Similarly, a nonresident defendant in a suit begun by foreign attachment, even though he has no resources or credit other than the property attached, cannot challenge the validity of a statute which requires him to give bail or security for the discharge of the seized property before permitting him an opportunity to appear and defend. 25  

  Amendments and Continuances .--Amendment of pleadings is largely within the discretion of the trial court, and unless a gross abuse of discretion is shown, there is no ground for reversal. Accordingly, where the defense sought to be interposed is without merit, a claim that due process would be denied by rendition of a foreclosure decree without leave to file a supplementary answer is utterly without foundation. 26  

  Costs, Damages, and Penalties .--What costs are allowed by law is for the court to determine; an erroneous judgment of what the law allows does not deprive a party of his property without due process of law. 27 Nor does a statute providing for the recovery of reasonable attorney's fees in actions on small claims subject unsuccessful defendants to any unconstitutional deprivation. 28 Congress may severely restrict attorney's fees in an effort to keep an administrative claims proceeding informal. 29 Equally consistent with the requirements of due process is a statutory procedure whereby a prosecutor of a case is adjudged liable for costs, and committed to jail in default of payment thereof, whenever the court or jury, after according him an opportunity to present evidence of good faith, finds that he instituted the prosecution without probable cause and from malicious motives. 30 Also, as a reasonable incentive for prompt settlement without suit of just demands of a class receiving special legislative treatment, such as common carriers and insurance companies together with their patrons, a State may permit harassed litigants to recover penalties in the form of attorney's fees or damages. 31 To deter careless destruction of human life, a State by law may allow punitive damages to be assessed in actions against employers for deaths caused by the negligence of their employees, 32 and may also allow punitive damages for fraud perpetrated by employees. 33 Also constitutional is the traditional common law approach for measuring punitive damages, granting the jury wide but not unlimited discretion to consider the gravity of the offense and the need to deter similar offenses. 34 The Court has indicated, however, that the amount of punitive damages is limited to those reasonably necessary to vindicate a state's interest in deterring unlawful conduct. Supp.2 These limits may be discerned by a court by examining the degree of reprehensibility of the act, the ratio between the punitive award and plaintiff's actual or potential harm, and the legislative sanctions provided for comparable misconduct. Supp.3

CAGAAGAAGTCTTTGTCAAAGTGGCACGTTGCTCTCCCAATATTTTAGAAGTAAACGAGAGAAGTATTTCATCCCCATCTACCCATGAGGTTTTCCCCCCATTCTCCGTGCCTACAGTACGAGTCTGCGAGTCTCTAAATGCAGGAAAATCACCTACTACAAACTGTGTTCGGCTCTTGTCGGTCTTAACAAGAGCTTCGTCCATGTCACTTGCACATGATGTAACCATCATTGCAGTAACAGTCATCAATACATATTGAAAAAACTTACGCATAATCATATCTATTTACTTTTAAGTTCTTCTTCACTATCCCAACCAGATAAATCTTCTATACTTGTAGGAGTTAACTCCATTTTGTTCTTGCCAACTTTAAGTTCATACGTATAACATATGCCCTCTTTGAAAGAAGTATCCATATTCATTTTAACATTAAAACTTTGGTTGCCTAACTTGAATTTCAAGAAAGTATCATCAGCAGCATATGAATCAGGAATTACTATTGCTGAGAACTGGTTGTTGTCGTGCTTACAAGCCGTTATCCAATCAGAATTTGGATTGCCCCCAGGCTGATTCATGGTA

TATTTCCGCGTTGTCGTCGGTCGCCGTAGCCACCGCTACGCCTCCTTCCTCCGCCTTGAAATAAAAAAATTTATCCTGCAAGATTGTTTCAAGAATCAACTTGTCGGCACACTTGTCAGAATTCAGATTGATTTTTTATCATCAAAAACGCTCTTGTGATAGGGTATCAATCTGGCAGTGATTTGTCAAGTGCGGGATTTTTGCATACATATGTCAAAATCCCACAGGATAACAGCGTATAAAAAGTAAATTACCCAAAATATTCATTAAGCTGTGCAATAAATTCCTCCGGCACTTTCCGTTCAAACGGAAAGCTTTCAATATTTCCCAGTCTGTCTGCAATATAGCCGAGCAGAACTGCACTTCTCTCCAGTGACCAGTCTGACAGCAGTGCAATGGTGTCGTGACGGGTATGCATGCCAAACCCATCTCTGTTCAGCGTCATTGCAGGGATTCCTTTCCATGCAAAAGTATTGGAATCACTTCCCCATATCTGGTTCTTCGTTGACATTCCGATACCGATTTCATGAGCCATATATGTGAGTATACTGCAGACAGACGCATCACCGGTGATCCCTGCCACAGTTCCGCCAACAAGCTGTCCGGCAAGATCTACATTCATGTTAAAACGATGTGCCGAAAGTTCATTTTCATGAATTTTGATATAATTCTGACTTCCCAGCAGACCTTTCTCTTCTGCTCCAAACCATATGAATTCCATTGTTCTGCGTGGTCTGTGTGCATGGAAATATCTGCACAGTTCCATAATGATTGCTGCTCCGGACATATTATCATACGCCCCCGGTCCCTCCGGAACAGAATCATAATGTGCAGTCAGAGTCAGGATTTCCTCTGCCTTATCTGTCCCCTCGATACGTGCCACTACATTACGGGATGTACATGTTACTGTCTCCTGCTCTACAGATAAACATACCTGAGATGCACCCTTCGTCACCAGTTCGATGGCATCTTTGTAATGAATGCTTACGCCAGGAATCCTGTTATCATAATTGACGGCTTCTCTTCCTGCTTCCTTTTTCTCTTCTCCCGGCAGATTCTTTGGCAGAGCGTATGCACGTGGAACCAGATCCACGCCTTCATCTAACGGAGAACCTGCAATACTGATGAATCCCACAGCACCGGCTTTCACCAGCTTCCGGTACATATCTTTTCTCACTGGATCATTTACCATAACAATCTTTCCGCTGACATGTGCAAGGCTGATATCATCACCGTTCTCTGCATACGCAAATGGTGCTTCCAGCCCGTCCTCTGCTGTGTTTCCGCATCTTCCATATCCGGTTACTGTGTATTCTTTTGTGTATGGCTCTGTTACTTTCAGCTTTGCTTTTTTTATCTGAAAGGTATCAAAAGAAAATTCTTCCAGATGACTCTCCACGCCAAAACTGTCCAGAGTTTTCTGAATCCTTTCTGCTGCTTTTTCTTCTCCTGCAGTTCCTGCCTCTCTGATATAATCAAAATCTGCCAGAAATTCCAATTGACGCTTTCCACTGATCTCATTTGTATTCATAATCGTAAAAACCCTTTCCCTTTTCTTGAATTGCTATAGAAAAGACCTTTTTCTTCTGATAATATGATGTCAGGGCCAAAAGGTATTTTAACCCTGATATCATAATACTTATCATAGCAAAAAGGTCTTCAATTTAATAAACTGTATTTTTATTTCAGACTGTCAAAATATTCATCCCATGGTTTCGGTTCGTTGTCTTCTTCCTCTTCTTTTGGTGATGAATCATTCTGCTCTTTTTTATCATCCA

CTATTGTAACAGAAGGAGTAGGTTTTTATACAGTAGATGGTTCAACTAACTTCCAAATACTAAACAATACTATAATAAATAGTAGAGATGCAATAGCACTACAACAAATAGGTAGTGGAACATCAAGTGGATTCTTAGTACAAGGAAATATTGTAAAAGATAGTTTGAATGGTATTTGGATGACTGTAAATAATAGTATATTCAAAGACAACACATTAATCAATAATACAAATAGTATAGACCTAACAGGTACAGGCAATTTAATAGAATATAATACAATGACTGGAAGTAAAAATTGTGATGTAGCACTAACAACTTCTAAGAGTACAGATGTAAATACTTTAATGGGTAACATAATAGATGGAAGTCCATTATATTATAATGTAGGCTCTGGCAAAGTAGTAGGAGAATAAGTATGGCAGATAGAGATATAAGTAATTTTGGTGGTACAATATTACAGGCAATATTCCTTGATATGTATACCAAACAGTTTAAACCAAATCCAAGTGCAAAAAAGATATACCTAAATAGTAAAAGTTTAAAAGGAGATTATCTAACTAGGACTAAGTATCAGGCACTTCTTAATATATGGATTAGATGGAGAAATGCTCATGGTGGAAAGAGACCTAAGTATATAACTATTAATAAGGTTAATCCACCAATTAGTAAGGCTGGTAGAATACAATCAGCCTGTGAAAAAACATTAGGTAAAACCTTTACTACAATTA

By virtue of its plenary power to prescribe the character of the sentence which shall be awarded against those found guilty of crime, a State may provide that a public officer embezzling public money shall, notwithstanding that he has made restitution, suffer not only imprisonment but also pay a fine equal to double the amount embezzled, which shall operate as a judgment for the use of persons whose money was embezzled. Whatever this fine is called, whether a penalty, or punishment, or civil judgment, it comes to the convict as the result of his crime. 35 On the other hand, when appellant, by its refusal to surrender certain assets, was adjudged in contempt for frustrating enforcement of a judgment obtained against it, dismissal of its appeal from the first judgment was not a penalty imposed for the contempt, but merely a reasonable method for sustaining the effectiveness of the State's judicial process. 36  

  Statutes of Limitation .--A statute of limitations does not deprive one of property without due process of law, unless, in its application to an existing right of action, it unreasonably limits the opportunity to enforce the right by suit. By the same token, a State may shorten an existing period of limitation, provided a reasonable time is allowed for bringing an action after the passage of the statute and before the bar takes effect. What is a reasonable period, however, is dependent on the nature of the right and particular circumstances. 37